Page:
- Always, always apply sunscreen, preferably SPF 30 or higher, thirty minutes before going in the sun. Make sure to reapply it every two hours and after swimming. Look for a sunscreen that is broad spectrum to protect against both UVA and UVB rays. Environmental Working Group has a sunscreen guide that you can use to choose the least toxic, but still effective, sunscreen available. So far we’ve tried the Alba Botanica Sport SPF 32 and the All Terrain TerraSport SPF 30. Both seem to work really well. The Alba Botanica is rated a little higher for toxicity by EWG which is why we switched to the All Terrain. It’s not always easy to find the non-toxic sunscreens in stores, I purchased mine through Amazon.com.
- Have your children wear a sunhat with a brim all the way around, this protects the ears and neck unlike a baseball style hat that only protects the eyes and forehead. There is also UPF (ultraviolet protection factor) clothing available for children. You can find sunhats, bathing suits
- Try avoiding the beach during the hottest part of the day, when the UV index is at it’s strongest 10 am to 4pm.
- It’s not always practical to stay away from the beach during peak hours, especially when you’re away on vacation. It’s a good idea to invest in a beach umbrella so that playing in the sand can at least take place in the shade. If you’re worried about some of the accidents that have happened with beach umbrellas blowing away and hurting people there’s even something to help you with that. Noblo* has a cool little bag that you fill with sand and attach to your umbrella. The weight of the sand holds the umbrella in place.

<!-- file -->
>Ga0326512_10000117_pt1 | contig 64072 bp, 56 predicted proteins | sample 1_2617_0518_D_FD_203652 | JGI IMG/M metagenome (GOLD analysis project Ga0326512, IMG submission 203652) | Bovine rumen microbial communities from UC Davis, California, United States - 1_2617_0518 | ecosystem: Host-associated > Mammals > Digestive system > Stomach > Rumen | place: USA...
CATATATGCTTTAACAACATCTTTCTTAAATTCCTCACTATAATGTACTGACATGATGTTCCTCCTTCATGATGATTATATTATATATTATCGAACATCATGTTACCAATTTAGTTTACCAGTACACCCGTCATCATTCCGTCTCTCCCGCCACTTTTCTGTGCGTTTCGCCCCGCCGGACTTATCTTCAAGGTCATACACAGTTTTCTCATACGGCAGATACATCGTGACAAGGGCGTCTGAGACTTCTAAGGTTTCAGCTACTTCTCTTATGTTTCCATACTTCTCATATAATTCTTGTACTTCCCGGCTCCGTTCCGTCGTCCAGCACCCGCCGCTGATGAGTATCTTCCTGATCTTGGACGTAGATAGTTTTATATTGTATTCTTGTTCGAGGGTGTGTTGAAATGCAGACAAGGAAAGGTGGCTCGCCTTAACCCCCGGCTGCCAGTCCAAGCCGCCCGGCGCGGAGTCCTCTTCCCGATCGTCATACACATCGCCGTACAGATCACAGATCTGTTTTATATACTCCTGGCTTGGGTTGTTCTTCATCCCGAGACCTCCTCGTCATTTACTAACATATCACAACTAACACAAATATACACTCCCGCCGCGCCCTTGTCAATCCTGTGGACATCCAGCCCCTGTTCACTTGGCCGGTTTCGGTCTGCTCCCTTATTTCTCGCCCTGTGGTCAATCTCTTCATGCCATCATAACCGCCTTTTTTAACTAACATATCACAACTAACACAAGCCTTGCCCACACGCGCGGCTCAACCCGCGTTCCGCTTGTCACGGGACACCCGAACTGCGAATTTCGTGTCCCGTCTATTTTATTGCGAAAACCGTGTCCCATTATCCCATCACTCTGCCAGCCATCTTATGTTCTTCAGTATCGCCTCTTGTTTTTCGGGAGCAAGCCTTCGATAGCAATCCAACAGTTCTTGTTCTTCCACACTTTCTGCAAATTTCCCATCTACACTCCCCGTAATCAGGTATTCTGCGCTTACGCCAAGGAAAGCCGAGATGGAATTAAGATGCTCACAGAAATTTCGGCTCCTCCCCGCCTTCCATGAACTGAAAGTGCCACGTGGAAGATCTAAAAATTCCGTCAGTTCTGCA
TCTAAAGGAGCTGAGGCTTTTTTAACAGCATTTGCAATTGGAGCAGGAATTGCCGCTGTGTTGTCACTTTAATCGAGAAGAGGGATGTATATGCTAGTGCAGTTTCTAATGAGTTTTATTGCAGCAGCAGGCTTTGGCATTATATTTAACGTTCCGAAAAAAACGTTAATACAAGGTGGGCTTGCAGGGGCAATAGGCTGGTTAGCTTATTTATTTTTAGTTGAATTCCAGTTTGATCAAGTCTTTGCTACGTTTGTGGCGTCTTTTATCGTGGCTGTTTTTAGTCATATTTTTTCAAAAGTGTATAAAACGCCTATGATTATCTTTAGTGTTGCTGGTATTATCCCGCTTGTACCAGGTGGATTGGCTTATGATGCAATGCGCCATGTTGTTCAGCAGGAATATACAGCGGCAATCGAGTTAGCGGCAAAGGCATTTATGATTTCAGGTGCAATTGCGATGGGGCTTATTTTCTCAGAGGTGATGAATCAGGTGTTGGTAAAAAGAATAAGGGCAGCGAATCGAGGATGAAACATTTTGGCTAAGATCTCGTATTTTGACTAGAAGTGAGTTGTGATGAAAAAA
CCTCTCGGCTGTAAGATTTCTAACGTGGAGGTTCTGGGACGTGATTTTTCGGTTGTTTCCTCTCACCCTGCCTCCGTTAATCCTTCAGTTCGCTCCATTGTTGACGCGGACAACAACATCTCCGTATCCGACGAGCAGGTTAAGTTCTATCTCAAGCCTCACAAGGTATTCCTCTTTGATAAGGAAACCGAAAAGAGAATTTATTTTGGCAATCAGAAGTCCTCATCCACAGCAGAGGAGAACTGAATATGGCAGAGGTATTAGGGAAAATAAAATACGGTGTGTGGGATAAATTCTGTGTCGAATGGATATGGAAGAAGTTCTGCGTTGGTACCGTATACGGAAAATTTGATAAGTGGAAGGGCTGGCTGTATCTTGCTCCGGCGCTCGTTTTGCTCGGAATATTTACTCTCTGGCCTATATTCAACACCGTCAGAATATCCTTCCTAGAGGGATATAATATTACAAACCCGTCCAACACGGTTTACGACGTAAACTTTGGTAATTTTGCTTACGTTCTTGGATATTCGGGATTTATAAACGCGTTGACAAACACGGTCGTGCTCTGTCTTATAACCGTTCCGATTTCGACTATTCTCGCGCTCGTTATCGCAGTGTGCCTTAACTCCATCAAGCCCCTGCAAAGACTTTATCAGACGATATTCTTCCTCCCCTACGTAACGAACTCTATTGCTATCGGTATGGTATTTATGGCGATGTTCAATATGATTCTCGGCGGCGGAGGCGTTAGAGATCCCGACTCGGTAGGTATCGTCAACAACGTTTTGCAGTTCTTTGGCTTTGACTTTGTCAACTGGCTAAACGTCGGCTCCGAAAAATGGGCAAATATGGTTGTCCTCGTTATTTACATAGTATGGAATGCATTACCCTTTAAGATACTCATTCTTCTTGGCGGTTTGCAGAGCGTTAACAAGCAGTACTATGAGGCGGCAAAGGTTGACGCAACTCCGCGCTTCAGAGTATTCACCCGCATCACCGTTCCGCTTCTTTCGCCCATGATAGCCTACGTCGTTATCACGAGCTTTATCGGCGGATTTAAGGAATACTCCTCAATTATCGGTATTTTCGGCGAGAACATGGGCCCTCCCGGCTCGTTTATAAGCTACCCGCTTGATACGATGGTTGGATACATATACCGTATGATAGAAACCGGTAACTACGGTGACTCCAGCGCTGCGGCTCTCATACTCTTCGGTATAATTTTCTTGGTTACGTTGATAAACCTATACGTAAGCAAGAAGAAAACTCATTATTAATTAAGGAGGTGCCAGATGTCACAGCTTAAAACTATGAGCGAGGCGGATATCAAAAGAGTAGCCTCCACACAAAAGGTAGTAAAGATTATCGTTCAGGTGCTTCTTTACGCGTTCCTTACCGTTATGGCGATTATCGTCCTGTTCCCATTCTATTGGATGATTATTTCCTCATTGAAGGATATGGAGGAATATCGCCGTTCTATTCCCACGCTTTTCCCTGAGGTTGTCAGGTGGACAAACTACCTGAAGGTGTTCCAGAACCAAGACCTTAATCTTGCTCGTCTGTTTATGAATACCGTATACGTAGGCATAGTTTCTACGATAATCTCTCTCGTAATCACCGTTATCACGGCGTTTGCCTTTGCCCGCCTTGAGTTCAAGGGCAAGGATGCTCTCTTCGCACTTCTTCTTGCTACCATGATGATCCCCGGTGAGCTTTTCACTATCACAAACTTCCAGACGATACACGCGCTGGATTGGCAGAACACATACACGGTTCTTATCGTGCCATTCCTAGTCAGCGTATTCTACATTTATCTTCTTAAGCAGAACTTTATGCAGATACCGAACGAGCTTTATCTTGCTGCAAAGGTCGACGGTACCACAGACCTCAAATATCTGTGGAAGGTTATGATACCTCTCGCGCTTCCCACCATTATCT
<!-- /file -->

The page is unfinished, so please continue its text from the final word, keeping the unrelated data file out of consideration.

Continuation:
- Exposure to the sun can also damage young eyes. The lens of young children’s eyes lets in more UV radiation than an adult eye which can lead to cataracts and other possible eye diseases. Protect their eyes with a good pair of children’s sunglasses. Make sure that they are 100% UVA and UVB safe. If you have trouble getting your infant or toddler to keep them on then you can get an adjustable strap that attaches to the arms of the sunglasses.
A few random tips for a safe, happy day at the beach:
- Before allowing your child to dig you might want to do a quick check of the sand to make sure there are no sharp objects such as broken glass, bottle caps or even sharp rocks.
- Protect young feet from burning sand and sharp objects with closed in beach/water shoes. Flip flops are okay but sharp objects can still find their way in between little toes and the sole of the shoe.
- Make sure to always have a lot of water on hand to keep children hydrated. Don’t rely on them to tell you when they’re thirsty. They can get carried away having to much fun and not want to stop for a drink.
- Last but not least, and I’m sure it goes without saying, make sure to keep your child in sight at all times. If you are going as a family or group and you think you might be distracted by visiting or taking care of an infant it’s probably a good idea to have your children wear a life jacket even when just playing near the water.
Sun exposure damages the skin and affects the growth and division of cells. So that golden glow that makes kids look so healthy is actually skin damage. Remember, even though skin cancer usually only shows up in adults it is usually triggered by overexposure to sun in childhood.
If you have any additional sun protection tips I’d be happy to hear from you in the comments!